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AMD Ryzen 9 7900 and Ryzen 7 7700 review: High on performance, low on power

By Aaron Yip - 29 Jan 2023

Benchmarks and verdict

Testing platforms

For this performance review, we're focussing on the AMD Ryzen 9 7900 and Ryzen 7 7700 processors. To benchmark them, I am using the following test system, which was also used for all of our previous Zen 4-based models, such as the Ryzen 9 7950X.

Key specs of Test System
  AMD Ryzen 7000 Series
Motherboard ROG Crosshair X670E Hero
Memory Kingston Fury 32GB (DDR5)
SSD Samsung 980 Pro
PSU ROG Thor 1200W Platinum II
Cooler ROG Ryujin II 360 ARGB
OS Windows 11

My game list includes a mixture of old and recent games to test processor performance. The focus will be on CPU performance, where possible, like Ashes of Singularity: Escalation and Horizon Zero Dawn. The list isn’t exhaustive by any measure, but there are enough different game engines and API variety to give us an idea of broader performance trends.

  • Horizon Zero Dawn
  • Shadow of the Tomb Raider
  • Total War: Three Kingdoms
  • Ashes of the Singularity
  • Metro Exodus
  • Marvel's Guardians of the Galaxy
  • Cyberpunk 2022
  • F1 22



1080p benchmarking is a great measure of a CPU’s prowess, no thanks in part to high-performance gaming cards such as the GeForce RTX 4090 used in the benchmarks here. You see, at lower resolutions, the GPU can process and transfer data much more quickly than at higher resolutions. A CPU bottleneck happens here because the processor cannot keep up with the processing speed of the graphics card. The CPU, after all, is responsible for processing real-time game actions, physics, UI, audio and other complex CPU-bound processes.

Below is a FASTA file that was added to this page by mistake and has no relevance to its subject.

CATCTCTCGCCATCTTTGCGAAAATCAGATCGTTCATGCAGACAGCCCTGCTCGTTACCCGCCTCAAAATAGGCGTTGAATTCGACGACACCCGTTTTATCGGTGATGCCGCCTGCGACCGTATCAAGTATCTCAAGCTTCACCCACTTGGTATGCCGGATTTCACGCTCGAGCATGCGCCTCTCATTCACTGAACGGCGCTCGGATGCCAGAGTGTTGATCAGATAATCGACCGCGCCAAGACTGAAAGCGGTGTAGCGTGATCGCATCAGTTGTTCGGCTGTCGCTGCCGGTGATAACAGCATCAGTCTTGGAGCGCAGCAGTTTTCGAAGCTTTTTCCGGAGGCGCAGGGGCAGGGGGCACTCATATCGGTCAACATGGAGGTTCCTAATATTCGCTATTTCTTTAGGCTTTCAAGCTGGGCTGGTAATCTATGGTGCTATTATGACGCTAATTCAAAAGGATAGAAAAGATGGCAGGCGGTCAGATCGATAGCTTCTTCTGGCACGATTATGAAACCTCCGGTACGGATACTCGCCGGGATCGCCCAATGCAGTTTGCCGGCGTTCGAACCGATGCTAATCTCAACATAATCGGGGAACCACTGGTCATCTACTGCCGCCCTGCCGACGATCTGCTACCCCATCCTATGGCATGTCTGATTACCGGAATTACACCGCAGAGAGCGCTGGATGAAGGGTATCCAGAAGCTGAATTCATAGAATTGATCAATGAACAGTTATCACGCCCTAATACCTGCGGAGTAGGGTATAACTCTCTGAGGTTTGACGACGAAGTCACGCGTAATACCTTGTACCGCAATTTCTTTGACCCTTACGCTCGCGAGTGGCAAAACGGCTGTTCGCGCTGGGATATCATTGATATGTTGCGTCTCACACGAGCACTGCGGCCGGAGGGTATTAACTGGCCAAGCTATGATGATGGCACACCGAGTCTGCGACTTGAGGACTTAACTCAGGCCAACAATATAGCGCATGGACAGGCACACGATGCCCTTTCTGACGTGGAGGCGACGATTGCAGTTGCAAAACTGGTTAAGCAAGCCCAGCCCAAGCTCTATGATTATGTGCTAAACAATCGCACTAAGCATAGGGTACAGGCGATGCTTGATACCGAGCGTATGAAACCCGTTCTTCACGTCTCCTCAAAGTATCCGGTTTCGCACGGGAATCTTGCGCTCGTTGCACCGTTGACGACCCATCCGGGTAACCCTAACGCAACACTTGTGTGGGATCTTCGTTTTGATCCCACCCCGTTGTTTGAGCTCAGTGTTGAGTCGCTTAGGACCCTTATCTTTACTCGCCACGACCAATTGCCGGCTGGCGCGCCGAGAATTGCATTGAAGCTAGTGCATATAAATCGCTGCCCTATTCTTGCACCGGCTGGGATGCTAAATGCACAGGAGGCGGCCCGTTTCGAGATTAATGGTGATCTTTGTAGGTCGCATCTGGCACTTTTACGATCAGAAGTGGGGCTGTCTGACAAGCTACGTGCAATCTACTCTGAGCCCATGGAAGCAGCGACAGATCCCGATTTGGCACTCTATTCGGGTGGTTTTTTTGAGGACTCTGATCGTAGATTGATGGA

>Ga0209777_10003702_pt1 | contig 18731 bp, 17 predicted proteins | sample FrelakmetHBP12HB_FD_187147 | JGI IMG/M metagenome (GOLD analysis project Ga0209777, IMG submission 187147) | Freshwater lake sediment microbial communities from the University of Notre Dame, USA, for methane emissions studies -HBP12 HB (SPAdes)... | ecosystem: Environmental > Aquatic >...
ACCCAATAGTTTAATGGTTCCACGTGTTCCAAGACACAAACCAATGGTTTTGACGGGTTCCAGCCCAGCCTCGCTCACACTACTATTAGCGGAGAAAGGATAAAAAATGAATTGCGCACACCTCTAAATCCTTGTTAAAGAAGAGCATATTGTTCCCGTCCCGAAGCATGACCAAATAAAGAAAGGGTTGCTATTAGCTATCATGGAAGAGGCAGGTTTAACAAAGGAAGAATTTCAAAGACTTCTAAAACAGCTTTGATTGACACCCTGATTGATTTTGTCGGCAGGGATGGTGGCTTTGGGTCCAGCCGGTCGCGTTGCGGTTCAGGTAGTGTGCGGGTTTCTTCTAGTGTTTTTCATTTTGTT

(Click to view a larger image.)

When I tested the performance of the Ryzen 9 7900 and Ryzen 7 7700 at 1080p resolution, I was generally impressed by their results. In most of the games tested, these processors demonstrated strong performance despite being limited by a 65W TDP (90W while under load), indicating that they have sufficient processing power for the majority of titles available. It even displayed solid average frame rates with Cyberpunk 2022, a notoriously resource-hogging game.

I avoided 1440p and 4K benchmarks this time around, as both resolutions are more GPU-dependent and will not reveal any impactful numbers unlike 1080p. Overall, these chips performed well, considering their TDP limitations.


Office, Content Creating and Rendering

The non-X processors are great value for gamers. But what about the non-gaming works, such as content creation and office productivity? To size up the processors’ core performance, I’ve used CineBench R23 alongside a mix of synthetic and real-time benchmarks. PugetBench for Adobe Premiere Pro and Photoshop, for example, is a great benchmark as it mimics real-world workloads.

For office productivity, either of the non-X Ryzen will really do the job just fine. The Ryzen 7900X and Ryzen 9 7950X processors, in this instance, are probably a tad overkill if that's the primary use of your computer. On the other hand, serious content creators and artists will do well to go with the 7950X, where its superior core, cache and unmatched power will offer the most noticeable uplift in performance.